David and Tziklag

Summary: The Philistine officers told Achish, the king of Gat that David should not be trusted. David reluctantly left the battle front. He found the city of Ziklag had been attacked and burnt by Amalek, David’s two wives together with the women and children had been captured. God reassured David that he would overcome the Amalekites. David’s army attacked them and rescued all the captives and possessions.

A deeper look: David had exiled himself to the land of the Philistines and found sanctuary with the Philistine king of Gat, Achish. In turn, David and his army would offer protection to the Philistine generals. David’s time in Gat had protected him from Shaul’s attempts on his life. Yet the Philistine generals now questioned David’s allegiance given that until now he had been their sworn enemy (Samuel I 29:5).

David and his men returned to Ziklag which Achish had given them to settle (ibid. 27:6). Yet when they arrived, they discovered that the army of Amalek had attacked the city and captured the women and children. Since David and his men had been with Achish, they had been forced to leave the city unprotected.

The people were ready to stone David (ibid. 30:6) because the men blamed David for allowing their families to be exposed to such danger (Metzudot David loc. cit.). While many would have crumbled under the pressure of losing both of his own wives and bearing the responsibility for the tragic losses his men suffered, Rabbi David Kimchi (d. 1235) notes that David drew his strength from his unshakable belief in God (Radak loc. cit.).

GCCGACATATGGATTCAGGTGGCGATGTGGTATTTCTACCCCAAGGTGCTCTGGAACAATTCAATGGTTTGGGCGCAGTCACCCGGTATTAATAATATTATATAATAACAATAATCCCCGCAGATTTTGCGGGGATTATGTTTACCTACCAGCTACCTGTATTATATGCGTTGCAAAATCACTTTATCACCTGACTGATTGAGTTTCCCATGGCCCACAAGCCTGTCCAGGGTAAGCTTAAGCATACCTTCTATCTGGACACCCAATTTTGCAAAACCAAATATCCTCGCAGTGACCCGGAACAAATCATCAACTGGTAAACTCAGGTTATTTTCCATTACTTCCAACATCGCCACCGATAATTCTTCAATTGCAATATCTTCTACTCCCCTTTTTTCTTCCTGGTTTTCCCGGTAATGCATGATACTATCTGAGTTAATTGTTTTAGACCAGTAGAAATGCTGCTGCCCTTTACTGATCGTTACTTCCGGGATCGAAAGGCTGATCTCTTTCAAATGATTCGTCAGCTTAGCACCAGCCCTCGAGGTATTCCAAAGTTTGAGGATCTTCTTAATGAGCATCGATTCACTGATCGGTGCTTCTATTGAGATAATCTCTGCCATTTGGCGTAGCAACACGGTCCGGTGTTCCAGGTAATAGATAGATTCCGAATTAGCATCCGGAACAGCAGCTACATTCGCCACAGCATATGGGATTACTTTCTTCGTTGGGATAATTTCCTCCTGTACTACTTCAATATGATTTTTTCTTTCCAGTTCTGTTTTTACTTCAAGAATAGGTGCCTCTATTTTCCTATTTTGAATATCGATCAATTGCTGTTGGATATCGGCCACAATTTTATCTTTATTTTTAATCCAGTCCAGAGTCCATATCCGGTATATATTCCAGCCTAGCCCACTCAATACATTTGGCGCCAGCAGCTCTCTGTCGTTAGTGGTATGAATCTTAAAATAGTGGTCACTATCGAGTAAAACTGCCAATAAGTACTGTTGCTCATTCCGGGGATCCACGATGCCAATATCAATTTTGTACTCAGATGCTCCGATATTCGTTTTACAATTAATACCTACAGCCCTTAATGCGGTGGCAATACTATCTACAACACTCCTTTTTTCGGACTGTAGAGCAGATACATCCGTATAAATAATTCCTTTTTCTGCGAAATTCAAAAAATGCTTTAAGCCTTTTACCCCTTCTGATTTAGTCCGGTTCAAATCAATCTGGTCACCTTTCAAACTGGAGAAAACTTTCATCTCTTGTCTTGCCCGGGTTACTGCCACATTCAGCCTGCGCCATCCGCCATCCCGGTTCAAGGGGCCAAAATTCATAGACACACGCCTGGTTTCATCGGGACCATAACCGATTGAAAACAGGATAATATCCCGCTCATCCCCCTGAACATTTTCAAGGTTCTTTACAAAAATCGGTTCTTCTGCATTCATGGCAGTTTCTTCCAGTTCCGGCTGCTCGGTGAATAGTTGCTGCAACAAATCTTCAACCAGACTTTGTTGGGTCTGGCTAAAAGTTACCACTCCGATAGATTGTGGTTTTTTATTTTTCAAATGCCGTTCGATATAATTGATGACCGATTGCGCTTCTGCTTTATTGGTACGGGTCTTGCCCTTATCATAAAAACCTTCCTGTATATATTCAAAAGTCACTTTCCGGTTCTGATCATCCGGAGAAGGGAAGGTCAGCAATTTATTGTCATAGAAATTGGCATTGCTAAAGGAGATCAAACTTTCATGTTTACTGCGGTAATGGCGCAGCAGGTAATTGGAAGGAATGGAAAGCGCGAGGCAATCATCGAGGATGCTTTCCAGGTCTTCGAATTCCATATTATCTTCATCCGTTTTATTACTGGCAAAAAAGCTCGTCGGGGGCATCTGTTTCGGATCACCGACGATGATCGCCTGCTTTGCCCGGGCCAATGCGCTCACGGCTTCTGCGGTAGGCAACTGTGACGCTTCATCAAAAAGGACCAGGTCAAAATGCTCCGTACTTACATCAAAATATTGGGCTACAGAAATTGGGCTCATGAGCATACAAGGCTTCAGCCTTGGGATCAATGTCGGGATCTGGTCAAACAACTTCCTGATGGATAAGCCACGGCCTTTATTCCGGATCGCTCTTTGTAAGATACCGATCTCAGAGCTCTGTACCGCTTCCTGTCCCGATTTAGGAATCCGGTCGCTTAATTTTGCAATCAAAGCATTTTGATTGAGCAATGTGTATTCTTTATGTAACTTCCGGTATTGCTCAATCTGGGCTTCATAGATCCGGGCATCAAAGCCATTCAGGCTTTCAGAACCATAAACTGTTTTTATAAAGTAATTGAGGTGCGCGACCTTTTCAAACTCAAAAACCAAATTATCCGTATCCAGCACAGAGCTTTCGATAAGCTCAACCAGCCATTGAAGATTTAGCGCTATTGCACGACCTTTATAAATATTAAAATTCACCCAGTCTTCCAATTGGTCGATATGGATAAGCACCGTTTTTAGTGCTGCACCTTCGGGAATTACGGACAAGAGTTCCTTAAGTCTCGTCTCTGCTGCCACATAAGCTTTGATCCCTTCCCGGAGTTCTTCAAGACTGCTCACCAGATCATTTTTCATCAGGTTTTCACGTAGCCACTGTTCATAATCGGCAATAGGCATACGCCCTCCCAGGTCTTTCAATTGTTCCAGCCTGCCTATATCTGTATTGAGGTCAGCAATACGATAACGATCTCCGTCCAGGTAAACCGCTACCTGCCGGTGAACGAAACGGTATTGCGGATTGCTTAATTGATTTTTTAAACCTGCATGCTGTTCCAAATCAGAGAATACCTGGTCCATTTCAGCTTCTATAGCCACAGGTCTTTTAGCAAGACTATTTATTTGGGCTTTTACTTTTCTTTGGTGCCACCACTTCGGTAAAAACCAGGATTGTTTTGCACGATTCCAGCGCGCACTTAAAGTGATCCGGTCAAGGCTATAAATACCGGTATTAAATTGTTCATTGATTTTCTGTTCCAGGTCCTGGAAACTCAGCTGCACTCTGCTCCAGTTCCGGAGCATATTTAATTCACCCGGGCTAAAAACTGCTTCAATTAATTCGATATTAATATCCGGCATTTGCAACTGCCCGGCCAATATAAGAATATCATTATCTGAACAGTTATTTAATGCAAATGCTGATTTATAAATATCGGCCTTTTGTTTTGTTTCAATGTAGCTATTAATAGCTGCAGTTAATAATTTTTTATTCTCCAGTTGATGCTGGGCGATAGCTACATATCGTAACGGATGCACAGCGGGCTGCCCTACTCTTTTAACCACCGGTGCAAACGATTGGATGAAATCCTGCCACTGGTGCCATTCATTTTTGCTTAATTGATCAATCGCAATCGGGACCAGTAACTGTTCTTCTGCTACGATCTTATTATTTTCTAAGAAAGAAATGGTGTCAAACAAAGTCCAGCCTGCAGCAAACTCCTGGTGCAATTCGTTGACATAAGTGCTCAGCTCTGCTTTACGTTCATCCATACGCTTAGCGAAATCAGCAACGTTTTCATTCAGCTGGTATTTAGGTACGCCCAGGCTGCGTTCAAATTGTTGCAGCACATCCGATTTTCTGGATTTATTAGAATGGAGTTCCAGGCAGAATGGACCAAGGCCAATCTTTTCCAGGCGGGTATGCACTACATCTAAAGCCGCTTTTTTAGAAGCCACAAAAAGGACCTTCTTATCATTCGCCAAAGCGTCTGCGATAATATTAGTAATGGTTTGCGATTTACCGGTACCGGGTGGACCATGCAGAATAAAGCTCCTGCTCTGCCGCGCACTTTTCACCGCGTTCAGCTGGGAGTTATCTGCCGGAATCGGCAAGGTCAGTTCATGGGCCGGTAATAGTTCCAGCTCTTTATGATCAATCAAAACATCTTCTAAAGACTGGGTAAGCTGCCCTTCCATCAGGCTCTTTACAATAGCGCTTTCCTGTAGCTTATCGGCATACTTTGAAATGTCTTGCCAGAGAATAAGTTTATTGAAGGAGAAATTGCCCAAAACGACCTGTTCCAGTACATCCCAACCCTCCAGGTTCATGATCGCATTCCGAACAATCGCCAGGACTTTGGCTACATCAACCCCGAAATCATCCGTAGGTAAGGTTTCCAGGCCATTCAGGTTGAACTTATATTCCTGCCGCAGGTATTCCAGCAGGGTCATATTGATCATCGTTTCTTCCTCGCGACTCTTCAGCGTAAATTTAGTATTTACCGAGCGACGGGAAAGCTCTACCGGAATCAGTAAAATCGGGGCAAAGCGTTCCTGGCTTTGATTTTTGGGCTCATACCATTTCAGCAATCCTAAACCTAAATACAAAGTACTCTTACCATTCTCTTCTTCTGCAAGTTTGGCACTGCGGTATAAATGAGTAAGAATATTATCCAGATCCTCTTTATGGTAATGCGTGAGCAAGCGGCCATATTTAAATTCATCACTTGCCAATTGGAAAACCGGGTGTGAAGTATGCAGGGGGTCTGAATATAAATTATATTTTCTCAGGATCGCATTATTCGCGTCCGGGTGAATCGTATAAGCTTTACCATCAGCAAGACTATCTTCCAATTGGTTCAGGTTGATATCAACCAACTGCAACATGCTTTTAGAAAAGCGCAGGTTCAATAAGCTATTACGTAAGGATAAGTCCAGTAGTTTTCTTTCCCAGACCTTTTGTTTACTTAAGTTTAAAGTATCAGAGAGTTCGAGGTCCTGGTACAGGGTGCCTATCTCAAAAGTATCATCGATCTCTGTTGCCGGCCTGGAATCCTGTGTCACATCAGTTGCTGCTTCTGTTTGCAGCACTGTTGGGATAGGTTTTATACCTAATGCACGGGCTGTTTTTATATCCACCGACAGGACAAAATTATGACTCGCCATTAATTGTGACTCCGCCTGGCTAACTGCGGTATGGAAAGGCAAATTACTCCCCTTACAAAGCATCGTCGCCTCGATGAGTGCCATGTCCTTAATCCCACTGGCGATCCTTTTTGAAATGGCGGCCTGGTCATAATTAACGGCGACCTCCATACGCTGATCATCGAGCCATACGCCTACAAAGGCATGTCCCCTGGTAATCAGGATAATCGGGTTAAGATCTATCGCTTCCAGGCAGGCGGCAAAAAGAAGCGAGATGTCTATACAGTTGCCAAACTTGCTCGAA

With the help of the Urim v’Tumim, God led David and his men to the Amalekite attackers where they routed them, rescued their captives and recovered their belongings. Yet ‘four hundred youths who were riding camels’ managed to escape (Samuel I 30:17). Rabbi Meïr Leibush ben Yehiel Michel Wisser (d. 1879) explains that they were able to escape because they were young and agile, and camels can run very fast (Malbim loc. cit.).

Rashi (d. 1105) however, offers a deeper connection. When Esau, the grandfather of Amalek (Genesis 36:12) went to meet with Jacob, he mobilised an army of four hundred men (Genesis 32:7). Yet when Jacob and Esau parted peacefully, these four hundred men deserted Esau one by one. In their merit, God now spared four hundred Amalekites. Yet the victory was brief, as an even greater trouble was brewing.